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Last updated on April 24, 2014 at 21:24 EDT

There’s Something About Manitou

July 28, 2008

By BARRY NOREEN

Manitou Springs, eclectic home to covens, a cog railway and the fruitcake toss, must have a lot going for it.

How else could we explain why one-third of the 1,350 students in Manitou Springs School District 14 live in another school district, yet their parents choose to send them there? The percentage is higher at Manitou Springs High School, where 40 percent of the student body resides elsewhere.

“The school is really embedded in the community,” said Roy Crawford, superintendent of schools, who likes to convey Manitou’s sense of community by talking about the annual homecoming parade, for which main street is blocked off.

Wendy Harms, who runs a nonprofit arts academy, is a Colorado Springs D-11 resident with two sons in Manitou schools. Although it’s part of a huge metro area, she likes Manitou’s smallness, its sense of itself.

Harms said in Manitou, her sons “are addressed as individuals.” There is, she said, a “smaller community where people know what’s going on with my child.”

When school begins this year, Lori Schleicher will make the 42- mile commute with her daughter from their home south of Florissant, although Cripple Creek High School is 20 minutes away.

“It’s a no-brainer,” Schleicher said. “Manitou is truly a college preparatory school. Whatever they’re doing, they’re doing it right.”

Kate Walters of Woodland Park offered another testimonial: “The culture at Manitou High School is very positive, very competitive.” She said her son wanted to take more advanced coursework, partly because members of his peer group were.

“There is a positive feeling there,” Walters said. “Even as adults we have trouble succeeding in a negative environment.”

It all sounds subjective, and it is. But Manitou voters put their wallets behind it in 2006, when they approved a $1 million bond issue with a 62 percent majority. About $800,000 of that was spent on increasing teacher salaries and adding more positions in art, music and physical education.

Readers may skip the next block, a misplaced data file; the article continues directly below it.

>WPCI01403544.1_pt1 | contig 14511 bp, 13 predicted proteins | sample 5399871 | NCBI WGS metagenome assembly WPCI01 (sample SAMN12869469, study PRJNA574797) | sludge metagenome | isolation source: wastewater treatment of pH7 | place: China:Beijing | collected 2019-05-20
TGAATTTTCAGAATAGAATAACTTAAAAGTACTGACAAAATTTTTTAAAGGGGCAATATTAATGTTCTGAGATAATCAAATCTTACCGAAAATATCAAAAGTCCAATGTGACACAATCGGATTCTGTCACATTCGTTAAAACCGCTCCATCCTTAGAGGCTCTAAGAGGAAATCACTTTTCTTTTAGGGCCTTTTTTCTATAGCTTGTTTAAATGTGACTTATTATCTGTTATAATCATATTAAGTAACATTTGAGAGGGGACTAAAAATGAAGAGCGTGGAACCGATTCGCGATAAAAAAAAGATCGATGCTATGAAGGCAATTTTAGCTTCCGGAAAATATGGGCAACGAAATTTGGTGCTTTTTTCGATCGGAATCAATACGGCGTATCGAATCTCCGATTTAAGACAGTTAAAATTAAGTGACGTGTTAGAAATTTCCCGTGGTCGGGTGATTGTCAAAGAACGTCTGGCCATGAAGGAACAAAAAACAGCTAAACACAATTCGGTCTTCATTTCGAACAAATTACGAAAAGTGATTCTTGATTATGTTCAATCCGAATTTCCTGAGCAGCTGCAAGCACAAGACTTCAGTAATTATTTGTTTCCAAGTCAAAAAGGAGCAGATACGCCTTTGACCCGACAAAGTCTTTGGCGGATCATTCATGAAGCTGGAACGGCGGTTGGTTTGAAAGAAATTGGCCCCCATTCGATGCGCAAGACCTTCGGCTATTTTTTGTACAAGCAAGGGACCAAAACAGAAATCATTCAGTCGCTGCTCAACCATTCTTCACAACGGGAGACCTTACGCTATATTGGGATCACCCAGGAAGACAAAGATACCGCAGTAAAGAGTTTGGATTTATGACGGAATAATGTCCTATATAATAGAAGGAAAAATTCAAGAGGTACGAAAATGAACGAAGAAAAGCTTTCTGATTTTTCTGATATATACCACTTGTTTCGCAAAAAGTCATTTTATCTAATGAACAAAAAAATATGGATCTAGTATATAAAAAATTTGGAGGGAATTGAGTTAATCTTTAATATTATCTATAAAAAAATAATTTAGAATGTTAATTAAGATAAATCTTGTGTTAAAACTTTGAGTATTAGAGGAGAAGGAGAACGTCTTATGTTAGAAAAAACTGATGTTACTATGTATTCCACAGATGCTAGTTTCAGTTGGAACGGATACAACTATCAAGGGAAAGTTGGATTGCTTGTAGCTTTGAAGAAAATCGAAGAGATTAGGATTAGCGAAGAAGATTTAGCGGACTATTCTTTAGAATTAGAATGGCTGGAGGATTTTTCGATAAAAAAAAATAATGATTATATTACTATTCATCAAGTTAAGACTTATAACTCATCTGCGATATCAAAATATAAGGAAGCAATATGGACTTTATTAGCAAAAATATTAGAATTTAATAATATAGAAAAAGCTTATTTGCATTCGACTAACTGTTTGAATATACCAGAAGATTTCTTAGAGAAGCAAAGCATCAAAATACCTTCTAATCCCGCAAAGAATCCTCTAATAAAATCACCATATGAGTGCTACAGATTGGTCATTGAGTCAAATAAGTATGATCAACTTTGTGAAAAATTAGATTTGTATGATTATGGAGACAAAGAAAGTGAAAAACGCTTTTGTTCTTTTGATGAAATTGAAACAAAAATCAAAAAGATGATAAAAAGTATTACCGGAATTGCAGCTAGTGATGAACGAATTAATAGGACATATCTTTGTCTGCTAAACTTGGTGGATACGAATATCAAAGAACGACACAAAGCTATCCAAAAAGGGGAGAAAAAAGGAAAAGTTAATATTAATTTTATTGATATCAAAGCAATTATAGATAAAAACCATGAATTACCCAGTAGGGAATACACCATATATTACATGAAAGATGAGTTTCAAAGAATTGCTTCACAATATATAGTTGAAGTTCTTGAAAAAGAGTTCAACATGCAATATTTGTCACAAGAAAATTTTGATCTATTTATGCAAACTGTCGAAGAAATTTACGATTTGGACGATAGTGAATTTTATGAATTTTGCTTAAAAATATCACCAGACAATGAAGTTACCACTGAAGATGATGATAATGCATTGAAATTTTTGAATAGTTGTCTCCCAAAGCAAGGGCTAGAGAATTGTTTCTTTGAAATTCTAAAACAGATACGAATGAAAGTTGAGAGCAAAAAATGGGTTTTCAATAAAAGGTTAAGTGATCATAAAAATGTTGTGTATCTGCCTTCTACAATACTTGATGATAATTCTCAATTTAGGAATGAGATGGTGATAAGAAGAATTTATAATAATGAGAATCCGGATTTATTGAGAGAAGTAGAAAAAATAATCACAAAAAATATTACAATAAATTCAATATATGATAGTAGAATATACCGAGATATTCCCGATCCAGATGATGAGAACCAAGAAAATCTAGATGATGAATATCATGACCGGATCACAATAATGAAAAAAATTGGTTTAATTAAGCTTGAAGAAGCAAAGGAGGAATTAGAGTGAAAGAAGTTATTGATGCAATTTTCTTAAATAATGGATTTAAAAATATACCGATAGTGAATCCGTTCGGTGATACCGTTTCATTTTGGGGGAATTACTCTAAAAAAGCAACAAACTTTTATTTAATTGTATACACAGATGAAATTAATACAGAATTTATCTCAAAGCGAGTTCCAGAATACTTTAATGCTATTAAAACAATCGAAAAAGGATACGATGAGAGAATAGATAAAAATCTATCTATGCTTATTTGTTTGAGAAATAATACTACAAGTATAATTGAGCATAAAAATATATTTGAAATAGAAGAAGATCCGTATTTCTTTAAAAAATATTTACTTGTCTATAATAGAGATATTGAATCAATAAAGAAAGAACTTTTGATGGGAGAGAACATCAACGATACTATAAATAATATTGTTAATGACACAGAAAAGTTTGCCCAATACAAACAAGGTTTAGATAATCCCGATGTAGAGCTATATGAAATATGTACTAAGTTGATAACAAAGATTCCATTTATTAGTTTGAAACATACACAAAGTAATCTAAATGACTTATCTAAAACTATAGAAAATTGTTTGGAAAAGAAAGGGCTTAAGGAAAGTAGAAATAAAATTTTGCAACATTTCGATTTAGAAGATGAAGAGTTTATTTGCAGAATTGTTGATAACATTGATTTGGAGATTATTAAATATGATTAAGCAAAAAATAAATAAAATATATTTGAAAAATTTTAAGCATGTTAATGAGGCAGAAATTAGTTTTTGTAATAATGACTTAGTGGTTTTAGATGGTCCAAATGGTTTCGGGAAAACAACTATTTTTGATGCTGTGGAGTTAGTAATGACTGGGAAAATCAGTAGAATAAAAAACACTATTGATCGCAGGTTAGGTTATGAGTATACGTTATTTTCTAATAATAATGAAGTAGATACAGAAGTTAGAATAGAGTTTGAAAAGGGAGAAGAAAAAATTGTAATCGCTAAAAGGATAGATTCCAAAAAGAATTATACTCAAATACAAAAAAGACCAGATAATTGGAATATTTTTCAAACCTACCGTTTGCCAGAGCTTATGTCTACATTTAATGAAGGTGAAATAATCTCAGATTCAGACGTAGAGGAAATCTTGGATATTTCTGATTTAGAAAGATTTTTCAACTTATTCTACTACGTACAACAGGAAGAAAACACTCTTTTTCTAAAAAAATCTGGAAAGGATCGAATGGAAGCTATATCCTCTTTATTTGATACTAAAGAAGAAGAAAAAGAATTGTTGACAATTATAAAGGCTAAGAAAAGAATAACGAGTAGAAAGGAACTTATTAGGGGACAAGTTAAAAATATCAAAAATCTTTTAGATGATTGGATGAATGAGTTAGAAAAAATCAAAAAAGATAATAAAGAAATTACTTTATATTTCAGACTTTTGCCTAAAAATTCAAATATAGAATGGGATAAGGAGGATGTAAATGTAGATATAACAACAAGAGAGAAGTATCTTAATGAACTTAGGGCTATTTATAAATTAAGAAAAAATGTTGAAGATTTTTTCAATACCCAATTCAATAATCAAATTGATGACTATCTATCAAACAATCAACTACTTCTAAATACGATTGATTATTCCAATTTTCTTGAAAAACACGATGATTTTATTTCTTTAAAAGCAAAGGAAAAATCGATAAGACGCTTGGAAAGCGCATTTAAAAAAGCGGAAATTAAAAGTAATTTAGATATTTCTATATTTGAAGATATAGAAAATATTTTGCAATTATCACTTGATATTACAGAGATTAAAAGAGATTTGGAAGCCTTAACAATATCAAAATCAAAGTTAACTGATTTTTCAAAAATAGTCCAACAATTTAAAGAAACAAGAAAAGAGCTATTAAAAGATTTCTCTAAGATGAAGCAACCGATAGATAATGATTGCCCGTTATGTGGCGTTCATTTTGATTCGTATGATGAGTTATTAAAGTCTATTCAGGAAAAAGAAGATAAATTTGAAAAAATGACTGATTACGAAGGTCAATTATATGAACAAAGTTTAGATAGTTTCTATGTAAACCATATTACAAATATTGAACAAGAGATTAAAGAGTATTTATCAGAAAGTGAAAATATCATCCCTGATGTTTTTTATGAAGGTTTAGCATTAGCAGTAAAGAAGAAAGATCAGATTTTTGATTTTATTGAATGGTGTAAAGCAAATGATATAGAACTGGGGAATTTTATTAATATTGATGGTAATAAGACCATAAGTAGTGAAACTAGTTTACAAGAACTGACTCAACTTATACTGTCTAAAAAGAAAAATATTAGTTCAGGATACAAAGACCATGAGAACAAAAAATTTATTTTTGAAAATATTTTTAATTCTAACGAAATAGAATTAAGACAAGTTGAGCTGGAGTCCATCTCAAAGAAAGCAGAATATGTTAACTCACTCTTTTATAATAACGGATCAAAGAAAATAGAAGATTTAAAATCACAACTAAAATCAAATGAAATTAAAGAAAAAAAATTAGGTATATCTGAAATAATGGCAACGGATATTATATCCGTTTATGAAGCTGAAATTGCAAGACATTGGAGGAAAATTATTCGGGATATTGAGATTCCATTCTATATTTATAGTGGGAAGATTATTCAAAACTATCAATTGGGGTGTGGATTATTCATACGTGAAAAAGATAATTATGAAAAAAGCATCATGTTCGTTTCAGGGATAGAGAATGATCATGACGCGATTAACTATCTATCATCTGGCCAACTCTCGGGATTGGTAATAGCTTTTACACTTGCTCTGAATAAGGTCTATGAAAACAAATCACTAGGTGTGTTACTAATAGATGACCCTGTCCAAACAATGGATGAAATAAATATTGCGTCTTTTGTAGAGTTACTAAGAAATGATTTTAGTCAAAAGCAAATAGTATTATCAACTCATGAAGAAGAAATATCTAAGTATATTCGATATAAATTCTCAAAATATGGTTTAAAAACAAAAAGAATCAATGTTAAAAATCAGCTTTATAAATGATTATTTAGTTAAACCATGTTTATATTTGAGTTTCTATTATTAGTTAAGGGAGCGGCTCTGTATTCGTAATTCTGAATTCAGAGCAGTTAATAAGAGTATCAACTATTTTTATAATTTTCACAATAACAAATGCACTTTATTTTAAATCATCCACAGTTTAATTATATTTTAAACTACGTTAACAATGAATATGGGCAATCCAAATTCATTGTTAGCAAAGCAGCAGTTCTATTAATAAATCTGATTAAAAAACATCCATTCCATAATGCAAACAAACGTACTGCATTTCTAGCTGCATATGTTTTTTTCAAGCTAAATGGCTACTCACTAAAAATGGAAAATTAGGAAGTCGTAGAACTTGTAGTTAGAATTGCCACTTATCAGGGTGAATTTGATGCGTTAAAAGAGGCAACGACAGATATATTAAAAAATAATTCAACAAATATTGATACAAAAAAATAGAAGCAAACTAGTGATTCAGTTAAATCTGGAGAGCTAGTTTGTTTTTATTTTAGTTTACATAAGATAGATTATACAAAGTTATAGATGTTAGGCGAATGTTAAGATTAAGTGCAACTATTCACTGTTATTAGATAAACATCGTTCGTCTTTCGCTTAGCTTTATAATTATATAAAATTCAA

Crawford acknowledged that without the influx of students from outside the district, Manitou schools would be hurting.

As in D-11, Manitou’s residents are aging, having fewer children. Unlike D-11, Manitou’s aging property owners have supported tax increases even though they don’t have kids in school any longer.

“It really shows how supportive of the schools the community is,” Crawford said. It means “at every grade school every kid will take art and every kid will have music.”

OK, but really, how does Manitou accomplish the in-migration? Where are the billboards?

“It’s word of mouth; it’s not marketing,” Crawford said.

District 11, Harrison District 2 and Falcon District 49 had net losses from such transfers last school year; Academy District 20 had a net gain.

Manitou schools, like Manitou the town, are interested only in remaining healthy. There’s no interest in building more schools, annexing more ground or just getting bigger.

Crawford cautioned that not every out-ofdistrict transfer is accommodated because some classes are filled and Manitou wants to control class size.

It comes down to a sense of community.

“It’s just a real feel-good thing,” Crawford said. “It’s more than just launching fruitcakes.”

Contact Barry Noreen at 636-0363 ornoreen@gazette.com. He appears every other Friday

on KOAA’s Comcast Channel 9 at 4 p.m.

(c) 2008 Gazette, The; Colorado Springs, Colo.. Provided by ProQuest Information and Learning. All rights Reserved.